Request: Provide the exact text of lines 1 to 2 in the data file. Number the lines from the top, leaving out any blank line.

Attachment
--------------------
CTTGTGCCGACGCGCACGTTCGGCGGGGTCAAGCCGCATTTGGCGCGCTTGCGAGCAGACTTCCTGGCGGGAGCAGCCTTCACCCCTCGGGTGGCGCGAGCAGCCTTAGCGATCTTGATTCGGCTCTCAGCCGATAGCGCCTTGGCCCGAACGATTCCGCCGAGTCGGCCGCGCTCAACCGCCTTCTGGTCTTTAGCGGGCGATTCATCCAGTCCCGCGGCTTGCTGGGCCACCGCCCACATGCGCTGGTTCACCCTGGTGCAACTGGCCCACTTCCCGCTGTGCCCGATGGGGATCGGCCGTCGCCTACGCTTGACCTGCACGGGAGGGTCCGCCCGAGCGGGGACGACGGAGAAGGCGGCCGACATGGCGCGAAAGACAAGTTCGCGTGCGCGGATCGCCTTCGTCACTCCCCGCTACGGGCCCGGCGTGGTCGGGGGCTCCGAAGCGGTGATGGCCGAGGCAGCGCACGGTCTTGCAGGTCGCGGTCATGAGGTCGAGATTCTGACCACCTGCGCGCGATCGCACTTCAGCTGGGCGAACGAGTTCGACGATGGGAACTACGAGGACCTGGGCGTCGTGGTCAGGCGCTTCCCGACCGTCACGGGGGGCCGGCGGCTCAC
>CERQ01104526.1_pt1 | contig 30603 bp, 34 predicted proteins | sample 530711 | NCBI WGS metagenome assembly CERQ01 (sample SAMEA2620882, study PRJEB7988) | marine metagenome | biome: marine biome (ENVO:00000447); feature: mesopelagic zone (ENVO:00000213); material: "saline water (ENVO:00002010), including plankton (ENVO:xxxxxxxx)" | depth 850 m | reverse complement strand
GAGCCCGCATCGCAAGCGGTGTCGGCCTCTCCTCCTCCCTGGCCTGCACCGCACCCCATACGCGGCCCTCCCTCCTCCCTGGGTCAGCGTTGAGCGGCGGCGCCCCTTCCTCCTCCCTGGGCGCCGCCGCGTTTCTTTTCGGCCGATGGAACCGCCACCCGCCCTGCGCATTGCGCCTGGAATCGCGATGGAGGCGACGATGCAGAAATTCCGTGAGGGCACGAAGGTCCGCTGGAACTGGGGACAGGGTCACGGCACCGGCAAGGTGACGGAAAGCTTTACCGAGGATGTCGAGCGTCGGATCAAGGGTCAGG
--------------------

CTTGTGCCGACGCGCACGTTCGGCGGGGTCAAGCCGCATTTGGCGCGCTTGCGAGCAGACTTCCTGGCGGGAGCAGCCTTCACCCCTCGGGTGGCGCGAGCAGCCTTAGCGATCTTGATTCGGCTCTCAGCCGATAGCGCCTTGGCCCGAACGATTCCGCCGAGTCGGCCGCGCTCAACCGCCTTCTGGTCTTTAGCGGGCGATTCATCCAGTCCCGCGGCTTGCTGGGCCACCGCCCACATGCGCTGGTTCACCCTGGTGCAACTGGCCCACTTCCCGCTGTGCCCGATGGGGATCGGCCGTCGCCTACGCTTGACCTGCACGGGAGGGTCCGCCCGAGCGGGGACGACGGAGAAGGCGGCCGACATGGCGCGAAAGACAAGTTCGCGTGCGCGGATCGCCTTCGTCACTCCCCGCTACGGGCCCGGCGTGGTCGGGGGCTCCGAAGCGGTGATGGCCGAGGCAGCGCACGGTCTTGCAGGTCGCGGTCATGAGGTCGAGATTCTGACCACCTGCGCGCGATCGCACTTCAGCTGGGCGAACGAGTTCGACGATGGGAACTACGAGGACCTGGGCGTCGTGGTCAGGCGCTTCCCGACCGTCACGGGGGGCCGGCGGCTCAC
>CERQ01104526.1_pt1 | contig 30603 bp, 34 predicted proteins | sample 530711 | NCBI WGS metagenome assembly CERQ01 (sample SAMEA2620882, study PRJEB7988) | marine metagenome | biome: marine biome (ENVO:00000447); feature: mesopelagic zone (ENVO:00000213); material: "saline water (ENVO:00002010), including plankton (ENVO:xxxxxxxx)" | depth 850 m | reverse complement strand